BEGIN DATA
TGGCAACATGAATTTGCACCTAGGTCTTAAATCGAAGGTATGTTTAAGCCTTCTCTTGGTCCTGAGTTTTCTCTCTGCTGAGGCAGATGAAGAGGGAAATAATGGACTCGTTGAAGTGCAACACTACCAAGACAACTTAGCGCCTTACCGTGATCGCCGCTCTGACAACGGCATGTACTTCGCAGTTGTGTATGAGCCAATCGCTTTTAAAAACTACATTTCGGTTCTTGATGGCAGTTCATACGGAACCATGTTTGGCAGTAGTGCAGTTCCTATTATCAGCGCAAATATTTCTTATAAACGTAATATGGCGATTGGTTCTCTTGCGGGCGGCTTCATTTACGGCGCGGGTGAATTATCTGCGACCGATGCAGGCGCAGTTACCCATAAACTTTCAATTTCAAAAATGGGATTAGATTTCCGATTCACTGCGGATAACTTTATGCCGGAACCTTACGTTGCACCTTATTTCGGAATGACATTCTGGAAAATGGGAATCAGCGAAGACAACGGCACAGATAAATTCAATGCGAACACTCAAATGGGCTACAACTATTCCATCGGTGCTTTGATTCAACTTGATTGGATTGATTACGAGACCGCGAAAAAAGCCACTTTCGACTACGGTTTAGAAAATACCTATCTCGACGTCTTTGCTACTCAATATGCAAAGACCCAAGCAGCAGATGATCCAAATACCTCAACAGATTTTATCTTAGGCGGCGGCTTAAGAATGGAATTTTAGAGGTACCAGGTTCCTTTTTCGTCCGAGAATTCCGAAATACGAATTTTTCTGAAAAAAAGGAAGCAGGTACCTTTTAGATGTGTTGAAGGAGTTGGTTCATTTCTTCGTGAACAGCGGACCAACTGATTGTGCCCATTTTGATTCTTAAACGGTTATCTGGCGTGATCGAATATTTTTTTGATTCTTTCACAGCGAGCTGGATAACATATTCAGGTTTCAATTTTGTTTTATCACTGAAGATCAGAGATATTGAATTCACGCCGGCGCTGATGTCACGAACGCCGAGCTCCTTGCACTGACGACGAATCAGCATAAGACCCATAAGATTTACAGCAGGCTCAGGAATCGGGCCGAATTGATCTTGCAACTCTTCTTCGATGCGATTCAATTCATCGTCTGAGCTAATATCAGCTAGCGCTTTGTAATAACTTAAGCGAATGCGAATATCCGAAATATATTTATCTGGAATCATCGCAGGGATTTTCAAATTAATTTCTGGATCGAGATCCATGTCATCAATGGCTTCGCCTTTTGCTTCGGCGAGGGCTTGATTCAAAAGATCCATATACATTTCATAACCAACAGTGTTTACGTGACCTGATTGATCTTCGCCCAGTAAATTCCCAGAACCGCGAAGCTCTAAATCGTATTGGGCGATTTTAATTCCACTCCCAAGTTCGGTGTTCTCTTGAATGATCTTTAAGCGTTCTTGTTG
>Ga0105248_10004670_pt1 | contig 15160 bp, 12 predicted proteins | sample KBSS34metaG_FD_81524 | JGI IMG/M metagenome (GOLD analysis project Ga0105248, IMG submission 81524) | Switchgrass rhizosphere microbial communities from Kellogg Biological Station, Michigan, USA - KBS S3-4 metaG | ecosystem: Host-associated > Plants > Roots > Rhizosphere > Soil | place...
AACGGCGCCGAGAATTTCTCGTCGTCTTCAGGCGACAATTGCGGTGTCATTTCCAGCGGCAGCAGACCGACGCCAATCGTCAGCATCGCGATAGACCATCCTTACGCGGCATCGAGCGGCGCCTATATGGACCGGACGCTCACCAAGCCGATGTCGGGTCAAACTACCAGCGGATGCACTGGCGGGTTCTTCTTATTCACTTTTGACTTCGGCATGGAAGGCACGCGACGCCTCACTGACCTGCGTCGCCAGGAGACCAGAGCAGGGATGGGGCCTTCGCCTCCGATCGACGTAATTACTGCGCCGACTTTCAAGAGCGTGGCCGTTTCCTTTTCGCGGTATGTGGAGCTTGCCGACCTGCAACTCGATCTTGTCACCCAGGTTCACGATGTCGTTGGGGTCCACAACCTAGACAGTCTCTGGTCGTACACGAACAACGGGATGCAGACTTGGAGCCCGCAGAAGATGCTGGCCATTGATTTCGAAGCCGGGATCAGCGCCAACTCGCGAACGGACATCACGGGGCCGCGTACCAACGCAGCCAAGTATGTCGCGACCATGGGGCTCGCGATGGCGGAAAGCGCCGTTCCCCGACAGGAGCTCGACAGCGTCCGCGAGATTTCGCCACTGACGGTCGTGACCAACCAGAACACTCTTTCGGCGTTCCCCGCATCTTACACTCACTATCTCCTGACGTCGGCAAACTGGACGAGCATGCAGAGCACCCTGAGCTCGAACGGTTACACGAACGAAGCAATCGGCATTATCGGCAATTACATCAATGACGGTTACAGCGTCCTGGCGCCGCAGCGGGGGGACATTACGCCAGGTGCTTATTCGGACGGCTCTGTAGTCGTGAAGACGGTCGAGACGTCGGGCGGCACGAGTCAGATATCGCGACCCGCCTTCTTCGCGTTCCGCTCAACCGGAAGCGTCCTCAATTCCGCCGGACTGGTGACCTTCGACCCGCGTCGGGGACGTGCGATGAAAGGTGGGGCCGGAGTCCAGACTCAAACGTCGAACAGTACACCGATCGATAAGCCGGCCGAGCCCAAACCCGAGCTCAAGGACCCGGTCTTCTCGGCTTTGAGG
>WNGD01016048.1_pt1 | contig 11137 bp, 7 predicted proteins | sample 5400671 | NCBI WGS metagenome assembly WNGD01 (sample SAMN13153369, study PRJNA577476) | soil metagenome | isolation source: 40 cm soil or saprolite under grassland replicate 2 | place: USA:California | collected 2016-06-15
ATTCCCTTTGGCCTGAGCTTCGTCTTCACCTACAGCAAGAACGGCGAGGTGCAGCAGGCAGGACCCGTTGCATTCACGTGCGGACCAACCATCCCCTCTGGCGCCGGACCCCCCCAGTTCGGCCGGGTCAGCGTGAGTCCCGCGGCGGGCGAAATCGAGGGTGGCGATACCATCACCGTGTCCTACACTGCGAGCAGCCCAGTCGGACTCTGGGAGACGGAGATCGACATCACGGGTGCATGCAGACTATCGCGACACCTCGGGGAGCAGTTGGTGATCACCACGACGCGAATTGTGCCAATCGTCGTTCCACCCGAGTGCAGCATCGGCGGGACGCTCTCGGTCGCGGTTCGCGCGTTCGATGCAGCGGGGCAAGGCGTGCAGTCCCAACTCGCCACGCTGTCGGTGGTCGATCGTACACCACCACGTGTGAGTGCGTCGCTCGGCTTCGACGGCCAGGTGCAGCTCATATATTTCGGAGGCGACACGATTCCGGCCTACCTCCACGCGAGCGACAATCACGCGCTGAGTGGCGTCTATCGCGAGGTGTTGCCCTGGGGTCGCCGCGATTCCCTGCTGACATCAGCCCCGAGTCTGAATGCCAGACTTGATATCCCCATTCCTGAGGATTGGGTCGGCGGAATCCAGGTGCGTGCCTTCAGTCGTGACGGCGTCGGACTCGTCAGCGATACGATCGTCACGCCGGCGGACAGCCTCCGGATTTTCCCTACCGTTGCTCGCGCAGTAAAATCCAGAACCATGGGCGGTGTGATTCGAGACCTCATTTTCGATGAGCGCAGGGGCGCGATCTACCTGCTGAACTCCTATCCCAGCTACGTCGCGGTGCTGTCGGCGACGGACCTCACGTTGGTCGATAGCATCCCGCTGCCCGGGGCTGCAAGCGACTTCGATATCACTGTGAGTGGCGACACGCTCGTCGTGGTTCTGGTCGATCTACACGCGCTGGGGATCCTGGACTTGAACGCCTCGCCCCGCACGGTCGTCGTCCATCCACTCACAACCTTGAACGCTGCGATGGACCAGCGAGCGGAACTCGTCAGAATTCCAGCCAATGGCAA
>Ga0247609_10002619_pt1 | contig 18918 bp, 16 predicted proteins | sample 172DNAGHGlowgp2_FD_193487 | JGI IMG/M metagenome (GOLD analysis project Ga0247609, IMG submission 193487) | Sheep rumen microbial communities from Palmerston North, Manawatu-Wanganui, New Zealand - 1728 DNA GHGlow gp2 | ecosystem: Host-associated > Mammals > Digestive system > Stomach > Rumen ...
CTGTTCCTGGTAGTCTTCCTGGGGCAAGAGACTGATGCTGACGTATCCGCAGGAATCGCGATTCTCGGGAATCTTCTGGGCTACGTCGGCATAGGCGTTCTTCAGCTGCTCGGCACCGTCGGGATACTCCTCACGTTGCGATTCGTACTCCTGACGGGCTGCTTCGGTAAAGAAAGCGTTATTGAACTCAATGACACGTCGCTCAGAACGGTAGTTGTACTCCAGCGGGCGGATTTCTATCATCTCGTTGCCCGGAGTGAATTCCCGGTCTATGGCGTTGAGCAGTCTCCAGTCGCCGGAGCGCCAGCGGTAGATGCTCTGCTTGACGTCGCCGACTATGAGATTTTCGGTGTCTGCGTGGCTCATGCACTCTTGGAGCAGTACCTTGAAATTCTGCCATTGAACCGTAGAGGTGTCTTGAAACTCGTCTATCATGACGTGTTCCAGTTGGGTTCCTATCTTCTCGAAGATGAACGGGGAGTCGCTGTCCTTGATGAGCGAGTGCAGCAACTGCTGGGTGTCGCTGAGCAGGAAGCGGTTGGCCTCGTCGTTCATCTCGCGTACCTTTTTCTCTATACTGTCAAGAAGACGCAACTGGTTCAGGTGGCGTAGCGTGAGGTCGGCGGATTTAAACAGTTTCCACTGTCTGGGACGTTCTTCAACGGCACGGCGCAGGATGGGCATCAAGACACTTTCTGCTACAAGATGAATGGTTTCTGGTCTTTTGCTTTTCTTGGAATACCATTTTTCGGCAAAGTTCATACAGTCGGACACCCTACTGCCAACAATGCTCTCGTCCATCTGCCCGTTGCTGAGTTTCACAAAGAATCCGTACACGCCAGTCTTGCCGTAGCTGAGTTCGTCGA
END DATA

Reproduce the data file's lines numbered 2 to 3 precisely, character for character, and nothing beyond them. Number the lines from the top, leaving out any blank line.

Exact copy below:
>Ga0105248_10004670_pt1 | contig 15160 bp, 12 predicted proteins | sample KBSS34metaG_FD_81524 | JGI IMG/M metagenome (GOLD analysis project Ga0105248, IMG submission 81524) | Switchgrass rhizosphere microbial communities from Kellogg Biological Station, Michigan, USA - KBS S3-4 metaG | ecosystem: Host-associated > Plants > Roots > Rhizosphere > Soil | place...
AACGGCGCCGAGAATTTCTCGTCGTCTTCAGGCGACAATTGCGGTGTCATTTCCAGCGGCAGCAGACCGACGCCAATCGTCAGCATCGCGATAGACCATCCTTACGCGGCATCGAGCGGCGCCTATATGGACCGGACGCTCACCAAGCCGATGTCGGGTCAAACTACCAGCGGATGCACTGGCGGGTTCTTCTTATTCACTTTTGACTTCGGCATGGAAGGCACGCGACGCCTCACTGACCTGCGTCGCCAGGAGACCAGAGCAGGGATGGGGCCTTCGCCTCCGATCGACGTAATTACTGCGCCGACTTTCAAGAGCGTGGCCGTTTCCTTTTCGCGGTATGTGGAGCTTGCCGACCTGCAACTCGATCTTGTCACCCAGGTTCACGATGTCGTTGGGGTCCACAACCTAGACAGTCTCTGGTCGTACACGAACAACGGGATGCAGACTTGGAGCCCGCAGAAGATGCTGGCCATTGATTTCGAAGCCGGGATCAGCGCCAACTCGCGAACGGACATCACGGGGCCGCGTACCAACGCAGCCAAGTATGTCGCGACCATGGGGCTCGCGATGGCGGAAAGCGCCGTTCCCCGACAGGAGCTCGACAGCGTCCGCGAGATTTCGCCACTGACGGTCGTGACCAACCAGAACACTCTTTCGGCGTTCCCCGCATCTTACACTCACTATCTCCTGACGTCGGCAAACTGGACGAGCATGCAGAGCACCCTGAGCTCGAACGGTTACACGAACGAAGCAATCGGCATTATCGGCAATTACATCAATGACGGTTACAGCGTCCTGGCGCCGCAGCGGGGGGACATTACGCCAGGTGCTTATTCGGACGGCTCTGTAGTCGTGAAGACGGTCGAGACGTCGGGCGGCACGAGTCAGATATCGCGACCCGCCTTCTTCGCGTTCCGCTCAACCGGAAGCGTCCTCAATTCCGCCGGACTGGTGACCTTCGACCCGCGTCGGGGACGTGCGATGAAAGGTGGGGCCGGAGTCCAGACTCAAACGTCGAACAGTACACCGATCGATAAGCCGGCCGAGCCCAAACCCGAGCTCAAGGACCCGGTCTTCTCGGCTTTGAGG